Antiques Are Essential?

Antiques Are Essential?
These are crazy days. Nonetheless, all is not lost and this too shall pass. While there's nothing funny about the situation we find ourselves in, we need not lose our sense of humor. It's when the news is darkest that humor can break the spell. In that vein, I've taken to interviewing myself below as to why antiques should be classified as an essential business. If you believe this, then we need to discuss Moses' staff used to part the Red Sea ($49) that is available for sale at our gallery.

Q: So your position is that the antiques business should be classified as essential, similar to food and healthcare, so that antique stores like yours can stay open during this crisis?

A: Um, yes.

Q: How do you figure?

A: Well, it's like this. First of all, we have all kinds of valuable - if somewhat dated - medical technology ready to go. Things like early EKG machines that haven't been used for 75 years, antique blood pressure monitors that probably couldn't detect if oil was flowing through the Alaskan Pipeline but nonetheless look very cool, and glass bottles full of strange but potentially useful chemicals.

Q: I see. So apart from that, how would you justify such a classification?

A: There are also critical communication devices, like tube radios. OK, sometimes the tubes fizzle out and the radios are about as portable as concrete blocks but many of them include a wonderful crackle that will obscure all the bad news you don't want to hear anyway.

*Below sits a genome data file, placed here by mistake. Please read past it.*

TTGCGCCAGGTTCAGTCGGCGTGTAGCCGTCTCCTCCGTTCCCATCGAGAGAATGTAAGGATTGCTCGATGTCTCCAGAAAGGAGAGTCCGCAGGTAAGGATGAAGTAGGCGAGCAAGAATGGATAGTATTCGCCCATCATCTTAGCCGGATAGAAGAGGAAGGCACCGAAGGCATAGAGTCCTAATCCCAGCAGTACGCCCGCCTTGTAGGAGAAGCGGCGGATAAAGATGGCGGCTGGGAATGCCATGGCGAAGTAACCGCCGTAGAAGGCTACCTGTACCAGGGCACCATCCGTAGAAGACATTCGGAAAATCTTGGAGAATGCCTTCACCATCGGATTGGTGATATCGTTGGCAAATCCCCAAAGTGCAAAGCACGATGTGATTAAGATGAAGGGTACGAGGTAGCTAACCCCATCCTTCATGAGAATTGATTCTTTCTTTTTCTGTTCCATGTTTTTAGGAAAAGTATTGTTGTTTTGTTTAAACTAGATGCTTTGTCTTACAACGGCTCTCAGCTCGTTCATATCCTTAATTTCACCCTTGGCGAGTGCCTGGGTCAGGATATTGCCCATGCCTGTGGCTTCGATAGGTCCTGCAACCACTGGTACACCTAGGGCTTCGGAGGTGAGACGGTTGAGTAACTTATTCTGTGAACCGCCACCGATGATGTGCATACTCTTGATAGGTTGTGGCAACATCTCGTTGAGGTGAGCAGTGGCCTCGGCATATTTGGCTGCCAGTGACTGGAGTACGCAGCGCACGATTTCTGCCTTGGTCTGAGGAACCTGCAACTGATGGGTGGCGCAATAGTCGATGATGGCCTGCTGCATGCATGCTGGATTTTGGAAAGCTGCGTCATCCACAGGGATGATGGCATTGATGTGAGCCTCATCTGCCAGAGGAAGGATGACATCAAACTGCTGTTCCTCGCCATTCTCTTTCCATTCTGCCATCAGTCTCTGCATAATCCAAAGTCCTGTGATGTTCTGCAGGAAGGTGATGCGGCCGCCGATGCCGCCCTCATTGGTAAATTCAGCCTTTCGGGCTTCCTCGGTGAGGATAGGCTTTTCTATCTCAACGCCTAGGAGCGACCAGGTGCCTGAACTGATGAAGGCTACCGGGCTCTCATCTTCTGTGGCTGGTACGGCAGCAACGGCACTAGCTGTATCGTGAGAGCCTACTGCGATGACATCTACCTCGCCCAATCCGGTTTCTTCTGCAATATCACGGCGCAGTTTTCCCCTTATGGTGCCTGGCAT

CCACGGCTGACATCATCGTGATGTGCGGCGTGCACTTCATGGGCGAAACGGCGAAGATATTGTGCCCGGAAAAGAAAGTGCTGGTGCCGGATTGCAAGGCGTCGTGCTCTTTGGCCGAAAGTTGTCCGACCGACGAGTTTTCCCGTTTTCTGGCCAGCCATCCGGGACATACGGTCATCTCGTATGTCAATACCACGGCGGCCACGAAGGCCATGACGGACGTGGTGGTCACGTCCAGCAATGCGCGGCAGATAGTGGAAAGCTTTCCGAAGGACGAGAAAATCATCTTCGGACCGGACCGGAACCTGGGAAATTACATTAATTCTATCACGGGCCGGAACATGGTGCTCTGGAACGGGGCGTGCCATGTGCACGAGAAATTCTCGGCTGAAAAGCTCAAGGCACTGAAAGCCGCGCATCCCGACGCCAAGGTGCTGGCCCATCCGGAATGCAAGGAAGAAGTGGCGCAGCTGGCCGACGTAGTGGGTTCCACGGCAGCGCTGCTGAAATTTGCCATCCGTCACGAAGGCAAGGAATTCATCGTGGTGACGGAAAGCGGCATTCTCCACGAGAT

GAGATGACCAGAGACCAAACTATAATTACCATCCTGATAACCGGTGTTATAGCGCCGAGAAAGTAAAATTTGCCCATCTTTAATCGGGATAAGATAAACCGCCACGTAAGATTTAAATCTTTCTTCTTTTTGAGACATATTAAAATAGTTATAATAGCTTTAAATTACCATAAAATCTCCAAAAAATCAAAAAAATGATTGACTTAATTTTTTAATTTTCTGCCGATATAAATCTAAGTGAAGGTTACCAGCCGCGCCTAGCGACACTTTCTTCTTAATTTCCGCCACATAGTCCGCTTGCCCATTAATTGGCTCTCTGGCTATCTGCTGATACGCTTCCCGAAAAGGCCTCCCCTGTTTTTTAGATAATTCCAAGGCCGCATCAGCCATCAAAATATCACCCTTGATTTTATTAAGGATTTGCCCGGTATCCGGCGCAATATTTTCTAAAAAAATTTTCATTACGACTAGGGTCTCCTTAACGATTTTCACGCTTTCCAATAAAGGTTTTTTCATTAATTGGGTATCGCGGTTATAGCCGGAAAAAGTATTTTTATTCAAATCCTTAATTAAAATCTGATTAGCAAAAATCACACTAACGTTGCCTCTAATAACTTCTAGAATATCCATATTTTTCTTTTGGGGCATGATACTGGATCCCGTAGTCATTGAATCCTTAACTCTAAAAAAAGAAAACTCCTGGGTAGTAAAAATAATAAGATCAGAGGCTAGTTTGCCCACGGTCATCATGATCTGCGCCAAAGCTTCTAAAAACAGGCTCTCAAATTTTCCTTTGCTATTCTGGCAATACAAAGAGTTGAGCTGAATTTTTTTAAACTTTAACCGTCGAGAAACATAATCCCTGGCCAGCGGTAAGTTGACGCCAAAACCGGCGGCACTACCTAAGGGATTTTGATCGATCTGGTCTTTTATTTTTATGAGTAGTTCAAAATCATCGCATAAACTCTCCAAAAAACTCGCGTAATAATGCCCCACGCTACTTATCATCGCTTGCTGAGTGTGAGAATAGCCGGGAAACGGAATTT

Q: Uh huh. Anything else?

A: Oh yes. We have a lot of vintage clothing that can be cut up and used as toilet tissue and paper towels, various puzzles with missing pieces so as to keep a bunch of children occupied for months, and ugly furniture that requires a lot of careful and time-consuming consideration to make nice-looking again.

Q: So ...

A: I'm not done! In fact, I'm just getting started. In terms of edibles, we have all kinds of beautiful glass vessels that can collect rainwater - not that it ever rains around here - and several tins of emergency crackers made during the 1960s that were designed to be stored in bomb shelters during the Cold War. Oops - news flash! The crackers have been sold to some foresighted customer with no taste buds. See, some people have vision!

Q: But ...

A: In terms of transportation, there are several old-style gasoline cans that may be a bit smelly and leak slightly but might still hold gas for a little while and assorted paper maps that will tell you how to get around as if it were 1940. That's useful, right?

Q: You've certainly made a compelling case.

A: Haven't I, though? There must be at least 10,000 useful things in our gallery. And not just our gallery, but every other small business in the Coachella Valley. But on second thought, if we all stay home and heed the warnings of our medical professionals to wash our hands and avoid large groups, maybe we can make this mess go away. Thus, I hereby withdraw my compelling but nonetheless untimely request for an "essential" designation and will just have to wait this out like everyone else. We'll see you again soon!

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